Wednesday, May 31, 2017

Grain of Sand (Day 133)

I dreamt 
was a grain 
of sand 
in a hand 
holding on 
too tightly and 
tumbling into 
the dunes.

(c) 2017, by Hannah Six

(Original image source unknown)

Tuesday, May 30, 2017

Who Knows? (Day 132)


Who knows if the lilacs bloom, still, 
underneath my childhood window, 
or if that glass itself remains in place?
Who knows if the fossils fall like rocks 
onto the beach from the face of 
the sandstone cliffs, shells closed 
around their ancient secrets?
I am not so very old—not old at all, 
in fact—but the world that I grew up in
is long gone.
And sometimes when I think of it, I mourn 
the loss of silence, and the world 
I live in now, well, I mourn for this one too, 
maybe more so.

(c) 2017, by Hannah Six

Monday, May 29, 2017

What You Do [with ME] (Day 131)

Violet-tailed Sylph, by Michael Woodruff

You read and you listen,
to old books and new podcasts;
you need something different.

You rely on the radio,
for company and staying in touch;
the best are weekend shows.

When it's rainy and gray
you don't mind like you once did
it breaks up the sunny days

You long for the forests
and hiking on steep rocky trails—
but still have the dawn chorus.

You strive to slow down,
it is harder than it sounds;
life goes on all around.

(c) 2017, by Hannah Six

For more information on Myalgic Encephalomyelitis (ME), which affects many millions of people worldwide, yet receives little media coverage and, in the US, almost NO research funding, visit this page.

Sunday, May 28, 2017

Dawn Haiku (Day 130)

Photo: UltimatePhoenix

Finches run errands
In grass, sun-warmed rabbit rests
Languidly, dawn spreads

(c) 2017, by Hannah Six

Saturday, May 27, 2017

They Talk Backwards (Day 129)

Photo courtesy US Government 

they talk backwards and upside 
down in an underwater way 
that makes wind chimes shiver 
and sends a chill down our spines

so shameful we shrink from 
their lack of embarrassment 
is arrogance the same 
as confidence do you think

dear world please don't hate 
all of us we pray but we know 
that their spilled ink has 
stained our fingers too 

(c) 2017, by Hannah Six

Friday, May 26, 2017

A Lemon Falls (Day 128)

A lemon falls.
My grandmother boils it.
A cougar waits out the heat.
She came to me in a dream.
Mine or hers I don't know.
Waterfalls and lemons fall.
Grandma rolls the hot lemon 
with the heel of her hand.
Under a tree in the cool dust.
She squeezes the warm juice 
and pulp into a coffee cup.
Water falls from pointed leaves 
high up in the eucalyptus trees.
After adding honey she settles 
herself on the edge of my bed.
The drops sound like footsteps. 
She feeds me the lemon syrup
a few tablespoons at a time.
At midday the baking dust 
smells faintly of pine resin.
Then she sets the cup on my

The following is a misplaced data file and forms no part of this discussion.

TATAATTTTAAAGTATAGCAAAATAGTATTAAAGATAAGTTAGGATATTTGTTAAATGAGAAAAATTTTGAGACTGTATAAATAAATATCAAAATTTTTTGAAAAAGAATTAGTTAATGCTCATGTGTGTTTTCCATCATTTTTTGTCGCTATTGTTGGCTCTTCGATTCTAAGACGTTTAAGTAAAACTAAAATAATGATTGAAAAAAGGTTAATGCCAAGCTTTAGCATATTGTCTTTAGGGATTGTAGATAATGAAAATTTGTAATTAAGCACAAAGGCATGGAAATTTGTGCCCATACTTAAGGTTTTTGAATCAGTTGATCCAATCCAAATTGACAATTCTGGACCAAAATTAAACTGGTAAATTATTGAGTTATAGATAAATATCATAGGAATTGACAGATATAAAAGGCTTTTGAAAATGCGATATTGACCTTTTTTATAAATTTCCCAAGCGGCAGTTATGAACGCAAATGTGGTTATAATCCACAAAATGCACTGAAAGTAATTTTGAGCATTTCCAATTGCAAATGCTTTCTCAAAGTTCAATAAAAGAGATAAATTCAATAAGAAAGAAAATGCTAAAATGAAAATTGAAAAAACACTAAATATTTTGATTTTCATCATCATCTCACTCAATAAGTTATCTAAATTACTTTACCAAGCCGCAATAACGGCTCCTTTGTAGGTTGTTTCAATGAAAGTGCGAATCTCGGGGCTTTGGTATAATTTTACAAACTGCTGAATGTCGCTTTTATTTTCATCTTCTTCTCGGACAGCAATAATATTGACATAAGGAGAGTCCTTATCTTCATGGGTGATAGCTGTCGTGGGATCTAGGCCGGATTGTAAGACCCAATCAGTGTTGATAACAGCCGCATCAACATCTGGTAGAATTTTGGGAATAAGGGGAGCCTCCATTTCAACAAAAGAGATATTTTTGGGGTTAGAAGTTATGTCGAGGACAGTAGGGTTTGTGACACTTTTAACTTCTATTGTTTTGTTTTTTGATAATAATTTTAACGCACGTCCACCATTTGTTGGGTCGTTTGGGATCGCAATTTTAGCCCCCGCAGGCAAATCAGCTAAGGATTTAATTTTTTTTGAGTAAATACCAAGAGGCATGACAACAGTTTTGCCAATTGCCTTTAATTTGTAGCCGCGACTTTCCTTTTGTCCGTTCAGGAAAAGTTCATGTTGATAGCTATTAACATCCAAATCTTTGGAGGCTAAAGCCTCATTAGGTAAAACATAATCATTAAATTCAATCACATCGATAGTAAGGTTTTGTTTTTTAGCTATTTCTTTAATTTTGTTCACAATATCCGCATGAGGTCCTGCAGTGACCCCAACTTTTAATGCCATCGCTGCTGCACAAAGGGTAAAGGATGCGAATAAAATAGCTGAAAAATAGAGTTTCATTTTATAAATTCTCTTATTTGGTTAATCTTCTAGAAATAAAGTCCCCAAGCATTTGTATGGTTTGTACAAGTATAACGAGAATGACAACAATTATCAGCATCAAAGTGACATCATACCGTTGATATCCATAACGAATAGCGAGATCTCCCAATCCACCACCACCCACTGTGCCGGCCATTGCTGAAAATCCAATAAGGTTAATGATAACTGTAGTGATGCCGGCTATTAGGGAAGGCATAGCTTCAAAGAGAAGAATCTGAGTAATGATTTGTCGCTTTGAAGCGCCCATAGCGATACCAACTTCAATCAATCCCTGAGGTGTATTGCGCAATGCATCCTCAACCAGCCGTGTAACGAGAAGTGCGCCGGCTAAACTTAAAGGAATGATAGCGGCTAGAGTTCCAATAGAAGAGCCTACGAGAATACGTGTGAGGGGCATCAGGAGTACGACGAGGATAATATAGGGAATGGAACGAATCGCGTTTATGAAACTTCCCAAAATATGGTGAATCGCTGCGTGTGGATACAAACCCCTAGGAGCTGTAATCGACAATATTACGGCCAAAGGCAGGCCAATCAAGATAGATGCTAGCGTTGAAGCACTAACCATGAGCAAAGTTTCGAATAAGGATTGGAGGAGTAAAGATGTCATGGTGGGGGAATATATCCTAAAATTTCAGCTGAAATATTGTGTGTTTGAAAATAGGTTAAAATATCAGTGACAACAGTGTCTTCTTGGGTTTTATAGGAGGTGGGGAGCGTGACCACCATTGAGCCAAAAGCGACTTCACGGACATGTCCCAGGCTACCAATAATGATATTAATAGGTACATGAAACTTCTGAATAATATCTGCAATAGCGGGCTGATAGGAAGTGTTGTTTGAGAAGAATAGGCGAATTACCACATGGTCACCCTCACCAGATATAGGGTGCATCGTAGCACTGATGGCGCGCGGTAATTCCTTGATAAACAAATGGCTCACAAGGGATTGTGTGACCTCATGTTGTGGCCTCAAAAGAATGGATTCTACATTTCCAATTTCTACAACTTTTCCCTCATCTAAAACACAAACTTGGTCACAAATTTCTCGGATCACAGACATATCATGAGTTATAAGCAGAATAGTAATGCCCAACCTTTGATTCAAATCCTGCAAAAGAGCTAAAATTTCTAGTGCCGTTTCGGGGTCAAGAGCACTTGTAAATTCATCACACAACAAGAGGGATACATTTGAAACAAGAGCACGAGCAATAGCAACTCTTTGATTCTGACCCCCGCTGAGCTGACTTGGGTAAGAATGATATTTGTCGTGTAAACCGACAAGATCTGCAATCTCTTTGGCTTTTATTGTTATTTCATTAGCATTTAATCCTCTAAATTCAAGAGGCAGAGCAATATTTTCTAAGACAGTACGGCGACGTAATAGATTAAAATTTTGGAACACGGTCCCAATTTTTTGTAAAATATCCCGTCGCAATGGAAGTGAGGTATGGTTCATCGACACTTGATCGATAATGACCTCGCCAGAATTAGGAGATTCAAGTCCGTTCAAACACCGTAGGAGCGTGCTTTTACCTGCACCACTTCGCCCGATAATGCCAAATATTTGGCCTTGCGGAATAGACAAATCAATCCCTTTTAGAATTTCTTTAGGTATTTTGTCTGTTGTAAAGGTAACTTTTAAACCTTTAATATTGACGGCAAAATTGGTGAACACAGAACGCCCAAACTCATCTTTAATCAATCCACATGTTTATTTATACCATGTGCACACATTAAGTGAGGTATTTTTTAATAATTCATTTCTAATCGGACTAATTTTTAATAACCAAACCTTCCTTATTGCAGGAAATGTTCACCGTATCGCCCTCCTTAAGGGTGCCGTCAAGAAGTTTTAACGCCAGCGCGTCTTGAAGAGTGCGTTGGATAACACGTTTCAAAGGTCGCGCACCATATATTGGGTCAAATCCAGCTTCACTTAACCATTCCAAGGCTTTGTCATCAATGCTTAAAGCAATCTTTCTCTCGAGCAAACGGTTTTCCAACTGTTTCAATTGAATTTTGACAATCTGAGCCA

nightstand and lays her cool 
dry hand against my forehead.
Fog shapes pass like quiet people 
outside our lace-curtained windows.
Her smile is like the rising sun.
It soothes me.

(c) 2017, by Hannah Six

Thursday, May 25, 2017

In the Window (Day 127)

Fifteen minutes and a gnawing hunger 
turned me inappropriately toward 
the local donut store where in college 
before we avoided sugar and fat 
I used to go with my roommate 
for Sunday morning debriefings and 
perhaps one of us arrived once 
or twice in a black dress and high heels 
with a sinuous swagger no one called
the walk of shame even if it was 
pretty lame to sit in the window across from 
your groundbreaking computer engineer 
roommate who spent her evening building 
things you still don't understand while 
you flirted in vain and looked sexy 
in your fuck-me shoes which her mother 
would have killed her for wearing 
not that she ever considered it being 
far more practical than you and therefore 
not majoring in Victorian Poetry.

(c) 2017, by Hannah Six

PS. Roommate is often in one's thoughts, and one wishes her much joy.

Wednesday, May 24, 2017

Labor Away (Day 126)

We labor away 
at our own 
vain remembrances, 
loathe to release 
the wild efforts 
of our dreams, 
to regain what little 
ground we may have 
lost, or to capture 
more in preparation 
for a shortage
in the hidden and
untrustworthy future. 

(c) 2017, by Hannah Six

Tuesday, May 23, 2017

Grand Lady (Day 125)

Abandoned House, Hagerstown MD

Never a grand lady,
Like those northern upstarts. 
You were even, perhaps, 
A bit careworn, compared 
With your neighbors, whose 
Fresh red confidence eclipsed 
Your plain-Jane simplicity. 
Or was your appearance 
Purposely misleading? 
You might have jealously 
Guarded the golden joy pulsing 
In your veins, familiar warmth 
Radiating comfortably 
To the scrolled tip of each 
finely-turned bone. Glimpses
Of your elegant strength,
Your faultless honesty, 
Your unwavering generosity 
—Visible only to those who 
Knew you, or who thought to look 
Beyond the customary trimmings—
Gifts you bestowed intimately,
Their secrecy lending them 
A covetable air of pricelessness.

(c) 2017, by Hannah Six

Monday, May 22, 2017

Two Haiku, Two Senryu (Day 124)

Photo: Marabuchi
Birds versus squirrels 
Locked in eternal battle 
Sharing the same tree


Rabbit stretches tall
Craning his neck to nibble
Sweet, young poppy leaves